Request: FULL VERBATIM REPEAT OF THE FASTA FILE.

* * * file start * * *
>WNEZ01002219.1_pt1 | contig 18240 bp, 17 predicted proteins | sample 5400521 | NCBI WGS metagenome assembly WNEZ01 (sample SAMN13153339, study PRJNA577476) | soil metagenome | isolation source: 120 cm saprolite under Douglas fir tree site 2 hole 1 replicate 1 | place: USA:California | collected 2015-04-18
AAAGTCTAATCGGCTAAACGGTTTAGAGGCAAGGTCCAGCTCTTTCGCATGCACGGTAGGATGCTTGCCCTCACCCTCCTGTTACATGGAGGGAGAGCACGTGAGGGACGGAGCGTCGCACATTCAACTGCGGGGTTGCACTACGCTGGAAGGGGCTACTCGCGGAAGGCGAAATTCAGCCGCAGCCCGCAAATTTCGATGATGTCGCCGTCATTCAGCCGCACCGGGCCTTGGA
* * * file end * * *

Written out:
>WNEZ01002219.1_pt1 | contig 18240 bp, 17 predicted proteins | sample 5400521 | NCBI WGS metagenome assembly WNEZ01 (sample SAMN13153339, study PRJNA577476) | soil metagenome | isolation source: 120 cm saprolite under Douglas fir tree site 2 hole 1 replicate 1 | place: USA:California | collected 2015-04-18
AAAGTCTAATCGGCTAAACGGTTTAGAGGCAAGGTCCAGCTCTTTCGCATGCACGGTAGGATGCTTGCCCTCACCCTCCTGTTACATGGAGGGAGAGCACGTGAGGGACGGAGCGTCGCACATTCAACTGCGGGGTTGCACTACGCTGGAAGGGGCTACTCGCGGAAGGCGAAATTCAGCCGCAGCCCGCAAATTTCGATGATGTCGCCGTCATTCAGCCGCACCGGGCCTTGGA